“Oh, yeah, Eddie? I haven’t met him, but I’ve heard he’s a really flamboyant gay type.”
“Really? I always thought he was pretty effeminate, but actually I fucked him once.”
“Wait, what? I thought you were–“
“A lesbian? Yeah. Shit happens, you know?”
“So you just, like–“
“Do what I do.”
“Like, you just like people.”
“I just do what I do.”
As a self-proclaimed misanthrope, I did not fail to see the irony in my co-worker asserting that I “just like people.” Me? Like people? No, I hate people! What are you talking about? I left the conversation there, because I didn’t want to argue against this statement and seem like some sort of super-hater, but being unable to “eff” the ineffable, as a professor of mine once put it, caused me to think more about the conversation later. You’re thinking: You’re bi. Just say you’re bi! But I don’t want to say I’m bi. Labels have recently left me a little frustrated. How do I answer the question “Well, what are you?” The more I try to categorize myself, the more I wonder whether it would just be all right if we all came out to each other as human.
For me, the problem with committing to the “bisexual” label is that it feels very fifty-fifty, and I don’t feel very fifty-fity. I don’t even really want to date men. But I have had a serious long-term relationship with a man before. So should I say, “I was just straight for him, but I’m gay,” or, “I’m bisexual because I was serious with one dude”? There are so many labels to describe the same situation. Situations are concrete to me. Why commit to the “bi” label if I’m in a relationship with a woman and don’t pursue men? To me it feels like saying, “I’m keeping the door open, because men have happened before and could happen again.” It’s just easier to say, “This is my girlfriend.” And that’s just a truth. I don’t have to say, “I’m a lesbian, and this is my girlfriend, and yeah, I did date that guy in college, and yeah, it was real, and yeah, I did sleep with that guy that time after the New Year’s party. Oh, was he gay? I don’t know, but he got it up. Maybe he’s bi?”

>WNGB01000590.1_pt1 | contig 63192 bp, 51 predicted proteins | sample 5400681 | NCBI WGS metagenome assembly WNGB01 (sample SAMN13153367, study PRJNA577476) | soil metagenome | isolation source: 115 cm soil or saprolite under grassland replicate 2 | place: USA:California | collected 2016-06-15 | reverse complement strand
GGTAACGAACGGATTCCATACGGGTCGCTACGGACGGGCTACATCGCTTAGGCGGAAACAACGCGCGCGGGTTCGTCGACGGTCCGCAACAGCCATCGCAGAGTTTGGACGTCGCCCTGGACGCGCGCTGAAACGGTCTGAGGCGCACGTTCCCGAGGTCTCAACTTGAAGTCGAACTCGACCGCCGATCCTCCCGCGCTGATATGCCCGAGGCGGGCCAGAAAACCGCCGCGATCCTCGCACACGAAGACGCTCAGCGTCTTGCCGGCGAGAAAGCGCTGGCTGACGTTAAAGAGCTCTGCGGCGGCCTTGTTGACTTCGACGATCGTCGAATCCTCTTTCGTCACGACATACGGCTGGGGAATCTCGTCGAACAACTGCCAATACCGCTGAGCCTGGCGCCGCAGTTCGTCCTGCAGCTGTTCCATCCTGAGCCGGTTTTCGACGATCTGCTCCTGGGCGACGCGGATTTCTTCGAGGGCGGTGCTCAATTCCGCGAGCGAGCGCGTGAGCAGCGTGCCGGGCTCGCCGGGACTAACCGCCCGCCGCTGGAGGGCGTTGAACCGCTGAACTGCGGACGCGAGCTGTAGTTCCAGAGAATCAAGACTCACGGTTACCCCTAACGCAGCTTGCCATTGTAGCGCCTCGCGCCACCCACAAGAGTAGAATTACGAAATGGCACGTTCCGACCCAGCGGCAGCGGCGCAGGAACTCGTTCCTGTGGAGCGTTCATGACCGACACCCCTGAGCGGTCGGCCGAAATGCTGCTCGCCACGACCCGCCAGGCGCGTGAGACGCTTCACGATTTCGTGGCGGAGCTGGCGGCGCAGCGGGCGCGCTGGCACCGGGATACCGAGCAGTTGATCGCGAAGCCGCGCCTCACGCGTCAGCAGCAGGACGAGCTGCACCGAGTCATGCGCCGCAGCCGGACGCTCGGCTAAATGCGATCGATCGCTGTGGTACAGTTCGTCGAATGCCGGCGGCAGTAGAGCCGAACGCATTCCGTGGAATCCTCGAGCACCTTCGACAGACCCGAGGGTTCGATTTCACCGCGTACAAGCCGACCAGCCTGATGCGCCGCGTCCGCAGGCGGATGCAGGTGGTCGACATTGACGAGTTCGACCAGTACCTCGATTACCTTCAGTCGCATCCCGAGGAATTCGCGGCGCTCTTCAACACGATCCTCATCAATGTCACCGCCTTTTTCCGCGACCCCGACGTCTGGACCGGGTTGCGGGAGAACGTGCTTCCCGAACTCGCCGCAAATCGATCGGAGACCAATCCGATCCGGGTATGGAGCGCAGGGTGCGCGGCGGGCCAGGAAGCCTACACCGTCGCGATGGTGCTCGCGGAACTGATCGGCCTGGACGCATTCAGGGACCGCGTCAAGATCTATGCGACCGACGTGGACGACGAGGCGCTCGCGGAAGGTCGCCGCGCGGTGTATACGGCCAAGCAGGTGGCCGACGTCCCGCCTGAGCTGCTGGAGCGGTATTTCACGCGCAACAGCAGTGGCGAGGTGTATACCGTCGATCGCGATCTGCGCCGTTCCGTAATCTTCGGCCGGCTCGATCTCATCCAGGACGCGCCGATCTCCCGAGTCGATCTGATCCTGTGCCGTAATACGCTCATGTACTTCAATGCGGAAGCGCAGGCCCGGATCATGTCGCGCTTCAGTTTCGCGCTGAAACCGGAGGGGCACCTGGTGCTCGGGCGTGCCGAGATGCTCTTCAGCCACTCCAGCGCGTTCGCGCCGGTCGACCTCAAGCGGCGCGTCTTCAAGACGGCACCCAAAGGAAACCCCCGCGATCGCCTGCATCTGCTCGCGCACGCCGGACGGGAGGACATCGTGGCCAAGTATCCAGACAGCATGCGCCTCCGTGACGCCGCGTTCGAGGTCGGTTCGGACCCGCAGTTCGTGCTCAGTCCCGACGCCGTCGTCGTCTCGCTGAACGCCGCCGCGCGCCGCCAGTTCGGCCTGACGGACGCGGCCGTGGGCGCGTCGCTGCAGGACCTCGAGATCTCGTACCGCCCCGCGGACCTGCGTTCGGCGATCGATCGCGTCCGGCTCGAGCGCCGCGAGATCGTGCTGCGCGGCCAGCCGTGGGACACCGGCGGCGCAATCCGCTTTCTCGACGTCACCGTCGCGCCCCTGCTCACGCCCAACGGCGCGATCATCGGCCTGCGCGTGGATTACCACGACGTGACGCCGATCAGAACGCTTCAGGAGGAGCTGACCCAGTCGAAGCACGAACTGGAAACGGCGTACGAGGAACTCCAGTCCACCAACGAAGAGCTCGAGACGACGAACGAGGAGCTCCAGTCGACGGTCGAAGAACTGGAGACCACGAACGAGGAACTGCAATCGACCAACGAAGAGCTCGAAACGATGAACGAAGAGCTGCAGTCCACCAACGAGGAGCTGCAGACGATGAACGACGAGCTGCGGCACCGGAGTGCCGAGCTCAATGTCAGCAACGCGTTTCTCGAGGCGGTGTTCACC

It’s not that I grew up hating labels. Like anyone else in society, I found them helpful, or at least meaningful in deciphering how people are. We use labels to help us understand each other and bond with each other. But it is strange how the “LGBTQ” acronym maybe started as “lesbian and gay,” then became “LGB,” then “LGBT,” then “LGBTQ,” and so on, because everyone wants their preferred label to be accepted and included. But will it eventually become LGBTQIAARTUVWXYZ vs. everyone else? Is there even anyone left who’s not covered by the acronym?